US experts predict better Japan-South Kroea ties
WASHINGTON — Three experts on security and diplomacy positively evaluated the statement by Prime Minister Shinzo Abe to mark the 70th anniversary of the end of World War II at a symposium Tuesday. They also expressed expectations for improvement of Japan-South Korea relations.
Evans Revere, former U.S. acting assistant secretary of state, said that, contrary to expectations in South Korea, Abe inherited all the previous governments' statements.
Considering South Korean President Park Geun-hye's remarks on Saturday in reaction to Abe's statement, Abe seems to have managed to pass the "test," Revere said.
Mentioning Abe's stance shown in the statement to continue humbly listening to the voice of history, Sheila Smith, a senior fellow at the Council on Foreign Relations, emphasized that an early trilateral summit among Japan, China and South Korea should be discussed.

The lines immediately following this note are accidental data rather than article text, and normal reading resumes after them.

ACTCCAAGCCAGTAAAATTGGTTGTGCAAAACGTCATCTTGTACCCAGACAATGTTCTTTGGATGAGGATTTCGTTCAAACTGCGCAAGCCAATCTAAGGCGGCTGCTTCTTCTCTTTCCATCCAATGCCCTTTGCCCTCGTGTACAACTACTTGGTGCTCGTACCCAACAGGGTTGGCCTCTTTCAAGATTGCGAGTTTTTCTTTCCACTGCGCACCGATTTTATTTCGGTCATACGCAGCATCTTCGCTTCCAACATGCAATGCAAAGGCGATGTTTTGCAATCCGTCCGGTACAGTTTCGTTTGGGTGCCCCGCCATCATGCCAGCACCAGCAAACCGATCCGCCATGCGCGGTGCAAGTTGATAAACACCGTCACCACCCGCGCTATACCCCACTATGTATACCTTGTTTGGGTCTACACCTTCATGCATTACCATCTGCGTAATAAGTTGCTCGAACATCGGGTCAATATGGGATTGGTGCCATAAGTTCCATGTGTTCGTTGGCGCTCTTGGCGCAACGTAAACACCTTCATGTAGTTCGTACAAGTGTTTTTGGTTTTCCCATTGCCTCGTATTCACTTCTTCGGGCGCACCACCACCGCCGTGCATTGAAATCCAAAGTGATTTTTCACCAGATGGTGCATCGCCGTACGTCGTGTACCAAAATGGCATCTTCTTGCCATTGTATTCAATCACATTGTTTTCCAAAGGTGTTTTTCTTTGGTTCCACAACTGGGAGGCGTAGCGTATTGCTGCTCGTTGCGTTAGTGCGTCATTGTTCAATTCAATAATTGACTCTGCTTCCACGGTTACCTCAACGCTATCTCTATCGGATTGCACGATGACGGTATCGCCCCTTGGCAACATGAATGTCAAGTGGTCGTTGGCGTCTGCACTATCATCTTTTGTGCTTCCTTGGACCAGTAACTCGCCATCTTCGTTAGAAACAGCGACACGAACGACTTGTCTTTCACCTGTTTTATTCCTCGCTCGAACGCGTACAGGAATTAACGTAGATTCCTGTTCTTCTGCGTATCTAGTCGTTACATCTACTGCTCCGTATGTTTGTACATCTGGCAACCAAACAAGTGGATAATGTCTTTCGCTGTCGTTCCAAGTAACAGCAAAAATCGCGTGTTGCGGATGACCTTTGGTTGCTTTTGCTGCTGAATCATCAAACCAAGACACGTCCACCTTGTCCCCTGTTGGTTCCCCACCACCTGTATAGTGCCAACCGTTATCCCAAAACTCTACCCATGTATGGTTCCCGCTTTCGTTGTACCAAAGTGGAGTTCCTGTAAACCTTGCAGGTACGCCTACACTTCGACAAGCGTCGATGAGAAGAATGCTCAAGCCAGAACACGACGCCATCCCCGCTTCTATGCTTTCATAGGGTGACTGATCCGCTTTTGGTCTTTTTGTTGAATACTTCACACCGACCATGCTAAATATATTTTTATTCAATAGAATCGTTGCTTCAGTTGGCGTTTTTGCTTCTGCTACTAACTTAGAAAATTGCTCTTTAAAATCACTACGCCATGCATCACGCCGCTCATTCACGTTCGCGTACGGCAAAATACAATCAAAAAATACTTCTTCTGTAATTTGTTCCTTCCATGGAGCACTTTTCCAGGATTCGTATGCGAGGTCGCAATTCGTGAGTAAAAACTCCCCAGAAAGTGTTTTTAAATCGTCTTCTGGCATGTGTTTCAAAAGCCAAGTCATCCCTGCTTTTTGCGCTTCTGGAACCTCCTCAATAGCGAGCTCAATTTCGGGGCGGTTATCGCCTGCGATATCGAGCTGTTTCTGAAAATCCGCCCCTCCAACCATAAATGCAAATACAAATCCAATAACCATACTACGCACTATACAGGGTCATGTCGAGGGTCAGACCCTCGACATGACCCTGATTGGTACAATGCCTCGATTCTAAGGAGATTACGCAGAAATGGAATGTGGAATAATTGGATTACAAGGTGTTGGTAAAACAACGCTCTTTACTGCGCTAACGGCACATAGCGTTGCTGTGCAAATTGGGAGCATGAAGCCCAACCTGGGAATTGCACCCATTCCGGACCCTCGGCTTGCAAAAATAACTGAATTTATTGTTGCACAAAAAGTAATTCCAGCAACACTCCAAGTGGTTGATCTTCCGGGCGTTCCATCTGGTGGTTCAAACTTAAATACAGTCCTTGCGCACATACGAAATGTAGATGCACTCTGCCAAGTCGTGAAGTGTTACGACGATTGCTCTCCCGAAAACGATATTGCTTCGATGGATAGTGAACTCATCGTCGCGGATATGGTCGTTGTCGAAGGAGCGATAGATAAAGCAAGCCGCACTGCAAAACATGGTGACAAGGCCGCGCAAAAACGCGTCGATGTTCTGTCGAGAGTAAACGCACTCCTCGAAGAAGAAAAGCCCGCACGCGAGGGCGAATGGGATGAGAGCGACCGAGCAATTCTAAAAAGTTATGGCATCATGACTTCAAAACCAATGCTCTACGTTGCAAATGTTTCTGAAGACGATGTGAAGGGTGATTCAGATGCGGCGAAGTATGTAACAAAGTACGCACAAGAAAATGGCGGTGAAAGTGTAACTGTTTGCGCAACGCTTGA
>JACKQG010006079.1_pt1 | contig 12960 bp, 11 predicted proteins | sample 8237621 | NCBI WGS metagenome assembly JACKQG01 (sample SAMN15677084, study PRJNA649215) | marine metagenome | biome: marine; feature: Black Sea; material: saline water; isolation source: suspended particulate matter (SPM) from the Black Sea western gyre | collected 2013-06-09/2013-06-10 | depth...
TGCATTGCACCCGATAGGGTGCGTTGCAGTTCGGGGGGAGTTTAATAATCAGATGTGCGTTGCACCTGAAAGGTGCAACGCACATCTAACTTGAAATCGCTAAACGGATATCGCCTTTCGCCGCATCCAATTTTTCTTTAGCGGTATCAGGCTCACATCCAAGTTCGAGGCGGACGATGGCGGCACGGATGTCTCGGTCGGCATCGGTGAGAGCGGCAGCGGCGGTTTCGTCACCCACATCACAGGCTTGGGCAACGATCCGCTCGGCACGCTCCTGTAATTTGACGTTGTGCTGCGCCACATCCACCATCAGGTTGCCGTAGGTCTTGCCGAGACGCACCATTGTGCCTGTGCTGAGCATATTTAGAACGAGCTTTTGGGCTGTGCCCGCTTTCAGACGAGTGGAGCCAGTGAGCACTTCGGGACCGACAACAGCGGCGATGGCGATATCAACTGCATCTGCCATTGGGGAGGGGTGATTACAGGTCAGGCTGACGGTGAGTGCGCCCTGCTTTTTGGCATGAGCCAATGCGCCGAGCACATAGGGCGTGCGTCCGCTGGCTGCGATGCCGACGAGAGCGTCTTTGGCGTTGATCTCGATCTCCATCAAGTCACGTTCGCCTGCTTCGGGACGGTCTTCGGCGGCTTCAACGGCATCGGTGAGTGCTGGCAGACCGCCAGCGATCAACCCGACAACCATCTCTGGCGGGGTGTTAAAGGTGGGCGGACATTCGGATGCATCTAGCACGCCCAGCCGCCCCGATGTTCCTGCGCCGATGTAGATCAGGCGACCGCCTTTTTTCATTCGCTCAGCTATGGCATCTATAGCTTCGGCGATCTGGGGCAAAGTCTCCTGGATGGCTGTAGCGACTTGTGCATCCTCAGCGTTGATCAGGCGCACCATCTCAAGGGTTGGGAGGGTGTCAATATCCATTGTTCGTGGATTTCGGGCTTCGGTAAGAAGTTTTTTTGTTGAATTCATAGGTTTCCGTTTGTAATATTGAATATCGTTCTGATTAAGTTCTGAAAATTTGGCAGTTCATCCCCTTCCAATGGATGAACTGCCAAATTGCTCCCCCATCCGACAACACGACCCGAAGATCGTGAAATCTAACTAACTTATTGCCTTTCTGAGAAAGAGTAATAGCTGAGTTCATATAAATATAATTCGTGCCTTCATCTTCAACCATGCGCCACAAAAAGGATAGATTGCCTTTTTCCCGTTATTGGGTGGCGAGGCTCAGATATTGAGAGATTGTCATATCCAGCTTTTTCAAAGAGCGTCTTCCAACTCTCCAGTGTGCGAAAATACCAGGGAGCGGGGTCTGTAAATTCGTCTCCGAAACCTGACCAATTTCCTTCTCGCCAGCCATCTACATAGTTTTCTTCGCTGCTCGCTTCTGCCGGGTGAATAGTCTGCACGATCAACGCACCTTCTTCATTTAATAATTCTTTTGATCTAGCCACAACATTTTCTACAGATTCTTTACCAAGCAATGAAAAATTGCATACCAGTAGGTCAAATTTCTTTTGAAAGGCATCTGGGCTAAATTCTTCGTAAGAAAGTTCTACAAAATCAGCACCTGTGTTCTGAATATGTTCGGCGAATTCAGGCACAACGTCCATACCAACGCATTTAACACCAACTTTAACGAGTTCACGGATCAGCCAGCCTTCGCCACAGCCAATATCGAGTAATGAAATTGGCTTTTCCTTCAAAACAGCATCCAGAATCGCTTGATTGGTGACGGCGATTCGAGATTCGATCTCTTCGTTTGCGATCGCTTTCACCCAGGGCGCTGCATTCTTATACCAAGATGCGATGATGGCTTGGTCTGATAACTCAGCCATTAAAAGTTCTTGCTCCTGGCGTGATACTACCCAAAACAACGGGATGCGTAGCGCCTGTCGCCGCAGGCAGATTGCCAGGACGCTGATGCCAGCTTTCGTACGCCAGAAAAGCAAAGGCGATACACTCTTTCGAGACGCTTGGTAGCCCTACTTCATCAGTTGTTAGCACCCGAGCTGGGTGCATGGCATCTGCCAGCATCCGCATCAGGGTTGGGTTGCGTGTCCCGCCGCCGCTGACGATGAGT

Michael Green, former senior director for Asian affairs at the U.S. National Security Council, said that Abe's statement could create an environment for dialogues with China and South Korea.
Green added that Park's consideration of attending China's military parade in Beijing on Sept. 3, a ceremony which China claims is to commemorate "the 70th anniversary of the country's victory in the war of resistance against Japan," was not appropriate.